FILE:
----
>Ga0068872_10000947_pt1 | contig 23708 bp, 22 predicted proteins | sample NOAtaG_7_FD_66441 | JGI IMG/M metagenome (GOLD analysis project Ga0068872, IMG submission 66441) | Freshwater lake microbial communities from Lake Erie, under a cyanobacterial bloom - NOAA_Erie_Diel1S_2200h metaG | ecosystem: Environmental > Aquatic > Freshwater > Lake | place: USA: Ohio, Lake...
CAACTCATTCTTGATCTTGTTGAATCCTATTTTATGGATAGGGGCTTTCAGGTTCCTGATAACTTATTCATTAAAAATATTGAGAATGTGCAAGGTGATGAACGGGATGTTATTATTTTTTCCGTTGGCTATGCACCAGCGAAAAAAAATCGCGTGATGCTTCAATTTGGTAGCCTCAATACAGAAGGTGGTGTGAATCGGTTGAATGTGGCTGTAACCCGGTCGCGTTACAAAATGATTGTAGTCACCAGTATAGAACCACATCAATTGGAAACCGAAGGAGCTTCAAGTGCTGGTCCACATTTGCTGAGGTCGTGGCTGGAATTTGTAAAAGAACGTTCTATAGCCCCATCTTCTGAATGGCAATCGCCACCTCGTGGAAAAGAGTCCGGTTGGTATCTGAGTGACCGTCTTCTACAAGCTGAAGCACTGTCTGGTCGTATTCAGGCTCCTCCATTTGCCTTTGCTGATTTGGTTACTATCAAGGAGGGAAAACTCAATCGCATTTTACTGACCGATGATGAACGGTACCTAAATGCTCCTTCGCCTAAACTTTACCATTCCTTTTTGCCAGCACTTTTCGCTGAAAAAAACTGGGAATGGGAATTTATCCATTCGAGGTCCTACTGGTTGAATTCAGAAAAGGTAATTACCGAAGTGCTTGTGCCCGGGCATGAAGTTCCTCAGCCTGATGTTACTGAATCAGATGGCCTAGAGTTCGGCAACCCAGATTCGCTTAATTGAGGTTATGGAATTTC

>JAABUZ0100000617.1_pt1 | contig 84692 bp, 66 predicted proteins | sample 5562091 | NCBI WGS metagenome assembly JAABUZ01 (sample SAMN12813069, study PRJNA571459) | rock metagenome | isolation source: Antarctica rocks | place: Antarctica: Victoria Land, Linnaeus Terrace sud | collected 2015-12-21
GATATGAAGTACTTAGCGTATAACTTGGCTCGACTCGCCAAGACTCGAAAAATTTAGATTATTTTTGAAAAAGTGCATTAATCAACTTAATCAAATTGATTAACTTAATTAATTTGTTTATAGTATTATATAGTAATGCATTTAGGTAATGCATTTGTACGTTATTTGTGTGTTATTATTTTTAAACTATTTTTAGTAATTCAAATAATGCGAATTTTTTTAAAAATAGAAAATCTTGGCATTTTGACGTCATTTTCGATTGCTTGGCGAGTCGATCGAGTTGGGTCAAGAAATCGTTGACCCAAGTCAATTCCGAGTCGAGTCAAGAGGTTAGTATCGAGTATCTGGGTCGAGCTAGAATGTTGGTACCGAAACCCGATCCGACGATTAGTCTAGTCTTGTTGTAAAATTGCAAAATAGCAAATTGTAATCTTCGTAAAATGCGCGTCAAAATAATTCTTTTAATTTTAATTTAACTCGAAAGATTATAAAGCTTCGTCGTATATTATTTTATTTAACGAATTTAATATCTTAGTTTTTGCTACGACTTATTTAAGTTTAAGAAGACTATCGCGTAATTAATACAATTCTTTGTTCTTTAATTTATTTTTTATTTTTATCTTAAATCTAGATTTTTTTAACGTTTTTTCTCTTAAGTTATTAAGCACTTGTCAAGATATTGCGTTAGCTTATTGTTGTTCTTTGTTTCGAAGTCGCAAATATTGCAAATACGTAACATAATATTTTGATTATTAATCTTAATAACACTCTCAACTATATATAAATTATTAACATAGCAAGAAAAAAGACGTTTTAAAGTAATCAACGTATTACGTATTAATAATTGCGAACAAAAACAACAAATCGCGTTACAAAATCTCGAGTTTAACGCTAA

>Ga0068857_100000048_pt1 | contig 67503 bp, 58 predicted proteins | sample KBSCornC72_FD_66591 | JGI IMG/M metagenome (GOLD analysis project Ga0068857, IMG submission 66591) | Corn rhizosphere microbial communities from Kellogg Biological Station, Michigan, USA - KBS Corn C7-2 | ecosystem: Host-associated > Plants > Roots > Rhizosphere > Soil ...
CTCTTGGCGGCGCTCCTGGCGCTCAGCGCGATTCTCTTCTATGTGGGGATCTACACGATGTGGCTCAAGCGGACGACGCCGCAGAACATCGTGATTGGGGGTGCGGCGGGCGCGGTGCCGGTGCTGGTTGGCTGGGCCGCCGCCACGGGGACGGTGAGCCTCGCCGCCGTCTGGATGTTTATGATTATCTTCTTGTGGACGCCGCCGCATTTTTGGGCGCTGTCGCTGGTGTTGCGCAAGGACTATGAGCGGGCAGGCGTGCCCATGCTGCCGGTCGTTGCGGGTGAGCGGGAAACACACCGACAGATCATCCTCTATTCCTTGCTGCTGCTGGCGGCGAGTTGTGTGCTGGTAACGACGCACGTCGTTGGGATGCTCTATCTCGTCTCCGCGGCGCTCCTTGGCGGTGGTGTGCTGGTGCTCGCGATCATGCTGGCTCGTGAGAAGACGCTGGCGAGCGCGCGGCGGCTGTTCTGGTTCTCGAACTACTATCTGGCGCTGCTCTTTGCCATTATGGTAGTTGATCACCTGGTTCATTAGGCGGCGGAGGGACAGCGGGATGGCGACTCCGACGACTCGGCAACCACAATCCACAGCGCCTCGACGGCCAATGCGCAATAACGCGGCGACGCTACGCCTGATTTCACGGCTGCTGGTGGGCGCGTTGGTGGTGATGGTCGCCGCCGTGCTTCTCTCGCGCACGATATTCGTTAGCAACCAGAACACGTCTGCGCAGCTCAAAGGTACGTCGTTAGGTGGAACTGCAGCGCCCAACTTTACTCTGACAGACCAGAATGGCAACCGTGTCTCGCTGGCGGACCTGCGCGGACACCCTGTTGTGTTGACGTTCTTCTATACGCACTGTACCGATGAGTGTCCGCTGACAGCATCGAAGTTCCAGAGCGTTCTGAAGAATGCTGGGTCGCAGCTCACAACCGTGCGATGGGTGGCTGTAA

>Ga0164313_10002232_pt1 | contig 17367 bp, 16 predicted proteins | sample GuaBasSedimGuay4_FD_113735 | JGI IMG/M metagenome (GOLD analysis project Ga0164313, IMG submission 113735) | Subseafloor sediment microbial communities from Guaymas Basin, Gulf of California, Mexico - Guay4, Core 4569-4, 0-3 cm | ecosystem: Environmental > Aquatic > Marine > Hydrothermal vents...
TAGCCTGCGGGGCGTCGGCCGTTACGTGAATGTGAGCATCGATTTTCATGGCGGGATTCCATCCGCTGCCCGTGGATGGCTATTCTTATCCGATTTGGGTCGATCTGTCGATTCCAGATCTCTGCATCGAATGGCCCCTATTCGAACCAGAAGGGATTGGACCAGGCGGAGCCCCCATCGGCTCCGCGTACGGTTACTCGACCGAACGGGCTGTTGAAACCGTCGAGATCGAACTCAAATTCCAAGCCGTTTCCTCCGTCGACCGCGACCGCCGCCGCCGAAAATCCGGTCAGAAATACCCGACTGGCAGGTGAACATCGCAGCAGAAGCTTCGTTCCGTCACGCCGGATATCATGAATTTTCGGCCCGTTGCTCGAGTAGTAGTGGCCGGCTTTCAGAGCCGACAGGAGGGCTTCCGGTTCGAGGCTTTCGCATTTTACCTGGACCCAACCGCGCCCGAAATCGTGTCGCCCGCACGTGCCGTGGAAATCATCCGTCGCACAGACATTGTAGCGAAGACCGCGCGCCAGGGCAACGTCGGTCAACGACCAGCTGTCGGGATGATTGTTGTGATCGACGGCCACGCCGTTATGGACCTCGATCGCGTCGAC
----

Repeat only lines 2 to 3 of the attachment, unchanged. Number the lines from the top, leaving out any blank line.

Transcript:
CAACTCATTCTTGATCTTGTTGAATCCTATTTTATGGATAGGGGCTTTCAGGTTCCTGATAACTTATTCATTAAAAATATTGAGAATGTGCAAGGTGATGAACGGGATGTTATTATTTTTTCCGTTGGCTATGCACCAGCGAAAAAAAATCGCGTGATGCTTCAATTTGGTAGCCTCAATACAGAAGGTGGTGTGAATCGGTTGAATGTGGCTGTAACCCGGTCGCGTTACAAAATGATTGTAGTCACCAGTATAGAACCACATCAATTGGAAACCGAAGGAGCTTCAAGTGCTGGTCCACATTTGCTGAGGTCGTGGCTGGAATTTGTAAAAGAACGTTCTATAGCCCCATCTTCTGAATGGCAATCGCCACCTCGTGGAAAAGAGTCCGGTTGGTATCTGAGTGACCGTCTTCTACAAGCTGAAGCACTGTCTGGTCGTATTCAGGCTCCTCCATTTGCCTTTGCTGATTTGGTTACTATCAAGGAGGGAAAACTCAATCGCATTTTACTGACCGATGATGAACGGTACCTAAATGCTCCTTCGCCTAAACTTTACCATTCCTTTTTGCCAGCACTTTTCGCTGAAAAAAACTGGGAATGGGAATTTATCCATTCGAGGTCCTACTGGTTGAATTCAGAAAAGGTAATTACCGAAGTGCTTGTGCCCGGGCATGAAGTTCCTCAGCCTGATGTTACTGAATCAGATGGCCTAGAGTTCGGCAACCCAGATTCGCTTAATTGAGGTTATGGAATTTC

>JAABUZ0100000617.1_pt1 | contig 84692 bp, 66 predicted proteins | sample 5562091 | NCBI WGS metagenome assembly JAABUZ01 (sample SAMN12813069, study PRJNA571459) | rock metagenome | isolation source: Antarctica rocks | place: Antarctica: Victoria Land, Linnaeus Terrace sud | collected 2015-12-21